Defining moment eludes Mitt Romney
By: Ginger Gibson
September 29, 2012 04:05 PM EST
Mitt Romney could use a big moment.
Since he began stumping, the GOP presidential nominee’s campaign events have been nearly identical — perfectly staged and choreographed, but forgettable. If it weren’t for the occasional state flag hanging behind him, those watching wouldn’t be able to tell the difference between the GOP nominee’s rallies in Pueblo, Colo. and Vandalia, Ohio.
But as Romney tries to reignite his campaign following a slew of polling showing him trailing President Barack Obama, some Republican strategists argue that he should stage a dramatic campaign trail moment designed to break through the clutter and move the needle.
GOP strategists point to the campaign equivalent of Ronald Reagan’s 1987 declaration before the Berlin wall, where he challenged the Russian leader: “Mr. Gorbachev, tear down this wall!” Suggestions include a Romney appearance at the Keystone XL pipeline to pound his energy strategy, and to do more unscheduled stops in diners or other local haunts like the Florida Obama visit that resulted in the president being lifted off the ground in a bear hug.
“Go to a location where the Keystone pipeline was to be built, and with unemployed workers as part of the event, look into the camera and say, ‘Mr. Obama, build this pipeline,’” said Republican strategist Greg Mueller said. “This hits the jobs issue and directly connects Obama to blocking jobs, preventing economic growth and holding back energy independence.”
There are some advantages to staged, even slightly dull campaign rallies. The campaign doesn’t want to make any mistakes, and Romney — not the most polished candidate on the stump — certainly doesn’t want to put his foot in his mouth, which he has done on more than one occasion. Pulling off gaffe-free events that energize supporters and look good on television is no small feat.
But some GOP strategists say it’s well past time for the Romney campaign to play it safe, and he needs to take some chances. They argue that a dramatic rally or unexpected moment would help replace some of the negative imagery that is currently flooding voters’ homes, including Democratic ads regarding Romney’s remarks behind closed doors about 47 percent of Americans being dependent on the government.
“They’re in cookie-cutter mode,” said one GOP strategist. “They’ve got the same people, doing the same thing they’ve been doing for eight years and there is no creativity.”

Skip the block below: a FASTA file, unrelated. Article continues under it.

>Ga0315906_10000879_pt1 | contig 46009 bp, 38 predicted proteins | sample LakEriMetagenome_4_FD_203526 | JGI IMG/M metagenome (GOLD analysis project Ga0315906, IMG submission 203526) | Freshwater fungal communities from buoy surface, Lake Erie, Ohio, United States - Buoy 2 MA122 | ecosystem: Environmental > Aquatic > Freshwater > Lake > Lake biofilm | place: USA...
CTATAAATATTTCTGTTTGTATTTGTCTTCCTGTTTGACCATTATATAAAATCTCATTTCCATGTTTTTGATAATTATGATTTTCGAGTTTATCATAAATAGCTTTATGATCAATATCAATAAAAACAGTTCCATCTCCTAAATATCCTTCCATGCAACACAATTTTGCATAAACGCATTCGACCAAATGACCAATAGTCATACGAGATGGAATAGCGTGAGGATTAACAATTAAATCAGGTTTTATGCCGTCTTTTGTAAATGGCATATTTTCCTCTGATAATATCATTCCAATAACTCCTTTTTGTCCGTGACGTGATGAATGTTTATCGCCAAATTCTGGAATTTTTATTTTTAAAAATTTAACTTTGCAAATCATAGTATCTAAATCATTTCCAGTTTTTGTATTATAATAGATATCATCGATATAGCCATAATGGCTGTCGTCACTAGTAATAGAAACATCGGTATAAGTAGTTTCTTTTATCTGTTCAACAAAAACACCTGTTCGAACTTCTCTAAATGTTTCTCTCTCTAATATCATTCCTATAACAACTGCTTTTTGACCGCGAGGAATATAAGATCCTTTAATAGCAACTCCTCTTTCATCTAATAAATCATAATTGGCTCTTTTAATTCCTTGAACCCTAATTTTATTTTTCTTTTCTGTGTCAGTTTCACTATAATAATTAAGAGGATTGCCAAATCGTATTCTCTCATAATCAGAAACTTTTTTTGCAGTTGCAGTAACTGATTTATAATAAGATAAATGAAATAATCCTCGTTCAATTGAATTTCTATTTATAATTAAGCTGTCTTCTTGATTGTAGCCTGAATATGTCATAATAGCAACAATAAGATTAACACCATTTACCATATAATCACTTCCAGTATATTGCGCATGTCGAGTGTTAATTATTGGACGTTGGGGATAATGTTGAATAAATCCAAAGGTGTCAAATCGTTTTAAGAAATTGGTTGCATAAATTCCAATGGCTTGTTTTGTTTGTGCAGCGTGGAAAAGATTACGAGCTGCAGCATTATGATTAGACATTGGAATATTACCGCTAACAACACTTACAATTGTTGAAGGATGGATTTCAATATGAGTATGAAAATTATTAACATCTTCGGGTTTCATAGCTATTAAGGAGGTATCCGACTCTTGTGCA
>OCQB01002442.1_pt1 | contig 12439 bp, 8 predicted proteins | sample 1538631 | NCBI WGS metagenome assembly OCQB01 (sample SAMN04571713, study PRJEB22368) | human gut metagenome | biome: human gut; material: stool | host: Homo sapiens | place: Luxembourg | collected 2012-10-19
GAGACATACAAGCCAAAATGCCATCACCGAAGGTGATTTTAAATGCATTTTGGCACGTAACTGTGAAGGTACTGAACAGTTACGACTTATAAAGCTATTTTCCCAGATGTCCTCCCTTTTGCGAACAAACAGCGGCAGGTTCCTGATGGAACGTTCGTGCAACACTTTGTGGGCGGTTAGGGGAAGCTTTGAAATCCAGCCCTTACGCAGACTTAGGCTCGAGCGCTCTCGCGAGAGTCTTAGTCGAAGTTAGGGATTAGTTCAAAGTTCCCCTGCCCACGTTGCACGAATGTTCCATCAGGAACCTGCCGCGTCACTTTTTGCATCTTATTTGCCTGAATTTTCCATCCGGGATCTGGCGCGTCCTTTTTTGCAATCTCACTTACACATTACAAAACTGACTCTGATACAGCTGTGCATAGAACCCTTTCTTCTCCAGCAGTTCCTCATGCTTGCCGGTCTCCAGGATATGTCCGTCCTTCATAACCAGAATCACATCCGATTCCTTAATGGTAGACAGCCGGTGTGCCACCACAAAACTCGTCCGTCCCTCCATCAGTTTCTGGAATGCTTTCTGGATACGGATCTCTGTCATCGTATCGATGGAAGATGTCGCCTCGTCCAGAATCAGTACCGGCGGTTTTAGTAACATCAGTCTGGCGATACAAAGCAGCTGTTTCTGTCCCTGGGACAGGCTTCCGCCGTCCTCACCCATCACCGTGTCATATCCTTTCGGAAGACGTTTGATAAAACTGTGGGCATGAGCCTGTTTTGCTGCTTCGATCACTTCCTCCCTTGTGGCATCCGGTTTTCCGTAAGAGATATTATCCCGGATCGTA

“Forget the fear, forget the fundraisers, forget the polls, get out there and really run for president,” advised another GOP strategist, who didn’t want to give their name because of the sensitivity of the matter. “Get rid of all that staging. Be real. … something dramatically real.”
On Romney’s last major outing — a four-stop bus tour through Ohio — the rallies were similar to many previous ones.
The campaign has perfected making picturesque scenes. But every stop was not only identical, it mirrored nearly every campaign stop for the past several months: An oversized American flag placed for optimal photography images, a blue sign declaring his dedication to the middle class and a compilation of his favorite talking points.
There was not a defining moment, an image or stump speech riff that could distinguish the tour. He barely spoke about Ohio, except for the occasional reference to their military industry.
“If voters are waiting for Romney to give us ‘a moment,’ I’m afraid we are in store for a lot of waiting,” said GOP strategist Ana Navarro, who worked for John McCain in 2008 and Jon Huntsman during the 2012 primary. “His campaign events look a lot like the Republican convention, safe, staged and repetitive and you can almost invariably count on the row of women or black or brown people strategically placed in the audience.”
Navarro said Romney’s events don’t have to come packed with excitement, but the crowds are large and the enthusiasm palpable, good signs for Republicans. And she pointed out that Obama isn’t replicating his 2008 crowd sizes or stellar oratory.
“Romney is a solid candidate who is formal in his demeanor, somewhat socially awkward and who is not extraordinarily gifted in delivering soaring rhetoric,” she said. “The campaign events are an accurate reflection of Romney, predictably steady, running like clockwork, consistent, on script and on message.”
She added that voters may not be concerned about Romney creating that “moment.”